41. Pruitt SL, Leonard T, Murdoch J, Hughes A, McQueen A, Gupta S. Neighborhood effects in a behavioral randomized controlled trial. Health Place 2014;30:293-300 [FREE Full text] [CrossRef] [Medline]
    42. Miguel E, Kremer M. Worms: identifying impacts on education and health in the presence of treatment externalities. Econometrica 2004;72:159-217 [FREE Full text] [CrossRef]
    43. Gine X, Ghazala M. Together We Will Experimental Evidence on Female Voting Behavior in Pakistan. 2012.   URL: http://ssrn.com/abstract=1871588 [accessed 2016-08-11] [WebCite Cache]
    44. Angelucci M, De Giorgi G. Indirect effects of an aid program: how do cash transfers affect ineligibles' consumption? The American Economic Review 2009; 99. American Economic Review 2009;99 [FREE Full text] [CrossRef]
    45. Kranzer K, Govindasamy D, Ford N, Johnston V, Lawn SD. Quantifying and addressing losses along the continuum of care for people living with HIV infection in sub-Saharan Africa: a systematic review. J Int AIDS Soc 2012;15:17383 [FREE Full text] [Medline]
    46. Rasschaert F, Koole O, Zachariah R, Lynen L, Manzi M, Van Damme W. Short and long term retention in antiretroviral care in health facilities in rural Malawi and Zimbabwe. BMC Health Serv Res 2012;12:444 [FREE Full text] [CrossRef] [Medline]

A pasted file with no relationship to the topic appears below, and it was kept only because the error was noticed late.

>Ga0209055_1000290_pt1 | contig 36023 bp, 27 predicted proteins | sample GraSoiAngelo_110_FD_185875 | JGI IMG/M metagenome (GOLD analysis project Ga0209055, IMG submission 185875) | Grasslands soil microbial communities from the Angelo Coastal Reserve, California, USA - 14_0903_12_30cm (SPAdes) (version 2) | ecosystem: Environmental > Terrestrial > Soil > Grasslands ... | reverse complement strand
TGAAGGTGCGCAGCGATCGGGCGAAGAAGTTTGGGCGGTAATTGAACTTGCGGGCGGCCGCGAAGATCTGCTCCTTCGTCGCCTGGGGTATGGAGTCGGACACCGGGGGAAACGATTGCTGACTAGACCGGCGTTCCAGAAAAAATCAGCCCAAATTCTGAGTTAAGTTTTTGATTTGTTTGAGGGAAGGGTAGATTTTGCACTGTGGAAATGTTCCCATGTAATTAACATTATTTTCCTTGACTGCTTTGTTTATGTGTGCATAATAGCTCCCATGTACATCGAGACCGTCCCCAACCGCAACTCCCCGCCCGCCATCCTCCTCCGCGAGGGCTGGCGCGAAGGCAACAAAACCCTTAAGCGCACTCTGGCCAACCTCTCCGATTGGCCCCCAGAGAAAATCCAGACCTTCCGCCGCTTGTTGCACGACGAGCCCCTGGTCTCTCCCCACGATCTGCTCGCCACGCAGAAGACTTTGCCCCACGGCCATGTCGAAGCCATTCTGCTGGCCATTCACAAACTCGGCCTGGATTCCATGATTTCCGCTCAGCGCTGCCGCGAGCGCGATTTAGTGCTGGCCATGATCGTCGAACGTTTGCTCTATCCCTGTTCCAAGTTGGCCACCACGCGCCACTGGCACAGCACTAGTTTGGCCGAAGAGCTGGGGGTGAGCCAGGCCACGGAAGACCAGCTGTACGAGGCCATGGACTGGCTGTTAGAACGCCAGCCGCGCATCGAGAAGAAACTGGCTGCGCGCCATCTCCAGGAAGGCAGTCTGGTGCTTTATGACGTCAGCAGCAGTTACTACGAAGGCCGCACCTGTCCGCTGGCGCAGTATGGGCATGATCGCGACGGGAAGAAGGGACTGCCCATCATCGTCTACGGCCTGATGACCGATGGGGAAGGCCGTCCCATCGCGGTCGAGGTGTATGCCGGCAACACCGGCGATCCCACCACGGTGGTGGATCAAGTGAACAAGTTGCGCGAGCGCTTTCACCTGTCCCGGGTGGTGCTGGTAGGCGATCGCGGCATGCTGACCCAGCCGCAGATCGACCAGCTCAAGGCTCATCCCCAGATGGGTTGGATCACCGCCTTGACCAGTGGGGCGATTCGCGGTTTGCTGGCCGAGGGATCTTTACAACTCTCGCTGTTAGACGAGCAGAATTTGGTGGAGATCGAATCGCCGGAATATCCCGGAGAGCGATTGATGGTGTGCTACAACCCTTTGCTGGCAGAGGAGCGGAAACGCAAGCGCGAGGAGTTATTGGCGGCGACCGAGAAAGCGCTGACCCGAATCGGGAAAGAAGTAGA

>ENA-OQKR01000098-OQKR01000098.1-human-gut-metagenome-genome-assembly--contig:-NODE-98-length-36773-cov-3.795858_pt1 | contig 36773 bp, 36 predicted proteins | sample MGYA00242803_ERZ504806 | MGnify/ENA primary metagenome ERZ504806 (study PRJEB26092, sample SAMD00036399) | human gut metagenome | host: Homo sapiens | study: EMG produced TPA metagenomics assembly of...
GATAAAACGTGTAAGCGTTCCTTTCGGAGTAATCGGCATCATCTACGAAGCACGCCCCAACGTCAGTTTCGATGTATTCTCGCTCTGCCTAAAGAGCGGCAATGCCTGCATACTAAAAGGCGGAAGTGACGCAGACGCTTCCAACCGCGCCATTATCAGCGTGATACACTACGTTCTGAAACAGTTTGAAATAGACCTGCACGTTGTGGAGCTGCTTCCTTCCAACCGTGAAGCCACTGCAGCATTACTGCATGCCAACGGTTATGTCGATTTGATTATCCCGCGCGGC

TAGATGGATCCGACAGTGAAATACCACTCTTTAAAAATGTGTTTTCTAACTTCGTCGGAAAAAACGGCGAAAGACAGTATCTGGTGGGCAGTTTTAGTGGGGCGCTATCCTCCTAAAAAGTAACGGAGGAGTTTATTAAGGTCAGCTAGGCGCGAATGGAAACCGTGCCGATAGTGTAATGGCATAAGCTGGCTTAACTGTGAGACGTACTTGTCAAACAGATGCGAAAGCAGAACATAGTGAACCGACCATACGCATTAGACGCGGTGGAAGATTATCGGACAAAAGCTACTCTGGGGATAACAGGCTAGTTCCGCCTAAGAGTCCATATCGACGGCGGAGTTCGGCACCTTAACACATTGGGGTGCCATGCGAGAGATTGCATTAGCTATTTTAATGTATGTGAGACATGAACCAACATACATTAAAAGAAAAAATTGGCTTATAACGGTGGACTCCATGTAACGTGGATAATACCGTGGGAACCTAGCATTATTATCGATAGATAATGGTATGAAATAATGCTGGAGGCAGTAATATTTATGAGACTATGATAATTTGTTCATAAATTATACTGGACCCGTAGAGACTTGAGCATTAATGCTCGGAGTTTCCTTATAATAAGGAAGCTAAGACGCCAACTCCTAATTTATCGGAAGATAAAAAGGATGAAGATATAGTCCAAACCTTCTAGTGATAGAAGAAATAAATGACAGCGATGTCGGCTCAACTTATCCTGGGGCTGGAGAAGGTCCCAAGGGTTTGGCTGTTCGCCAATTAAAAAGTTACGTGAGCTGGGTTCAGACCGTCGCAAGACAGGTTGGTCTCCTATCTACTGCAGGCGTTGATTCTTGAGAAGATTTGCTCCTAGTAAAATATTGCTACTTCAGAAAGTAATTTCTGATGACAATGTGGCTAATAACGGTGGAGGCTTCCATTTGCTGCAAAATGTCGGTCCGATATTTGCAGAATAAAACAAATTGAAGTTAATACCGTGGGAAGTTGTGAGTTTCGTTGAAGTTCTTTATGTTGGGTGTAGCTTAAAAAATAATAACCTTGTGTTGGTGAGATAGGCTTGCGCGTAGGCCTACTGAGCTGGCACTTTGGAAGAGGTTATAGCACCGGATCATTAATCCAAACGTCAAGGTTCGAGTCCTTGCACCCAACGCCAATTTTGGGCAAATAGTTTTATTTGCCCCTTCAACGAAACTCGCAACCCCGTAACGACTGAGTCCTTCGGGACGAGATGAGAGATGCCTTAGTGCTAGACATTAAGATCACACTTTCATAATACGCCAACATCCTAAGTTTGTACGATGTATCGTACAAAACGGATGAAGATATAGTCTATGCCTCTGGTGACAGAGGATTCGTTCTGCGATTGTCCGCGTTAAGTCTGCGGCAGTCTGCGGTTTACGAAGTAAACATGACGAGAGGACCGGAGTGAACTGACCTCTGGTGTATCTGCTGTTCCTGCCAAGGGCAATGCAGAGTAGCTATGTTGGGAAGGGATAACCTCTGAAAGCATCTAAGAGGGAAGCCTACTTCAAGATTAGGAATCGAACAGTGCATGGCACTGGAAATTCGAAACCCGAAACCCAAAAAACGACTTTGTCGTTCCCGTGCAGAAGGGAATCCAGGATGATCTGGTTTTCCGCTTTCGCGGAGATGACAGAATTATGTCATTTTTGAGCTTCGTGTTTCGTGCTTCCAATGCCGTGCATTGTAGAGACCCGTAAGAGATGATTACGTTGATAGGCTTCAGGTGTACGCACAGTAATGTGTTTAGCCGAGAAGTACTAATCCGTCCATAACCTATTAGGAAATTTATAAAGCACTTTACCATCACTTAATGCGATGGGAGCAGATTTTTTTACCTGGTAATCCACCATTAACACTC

47. Achieng L, Musangi H, Ong'uti S, Ombegoh E, Bryant L, Mwiindi J, et al. An observational cohort comparison of facilitators of retention in care and adherence to anti-eetroviral therapy at an HIV treatment center in Kenya. PLoS One 2012;7:e32727 [FREE Full text] [CrossRef] [Medline]
    48. Mugavero MJ, Westfall AO, Zinski A, Davila J, Drainoni ML, Gardner LI, Retention in Care (RIC) Study Group. Measuring retention in HIV care: the elusive gold standard. J Acquir Immune Defic Syndr 2012;61:574-580 [FREE Full text] [CrossRef] [Medline]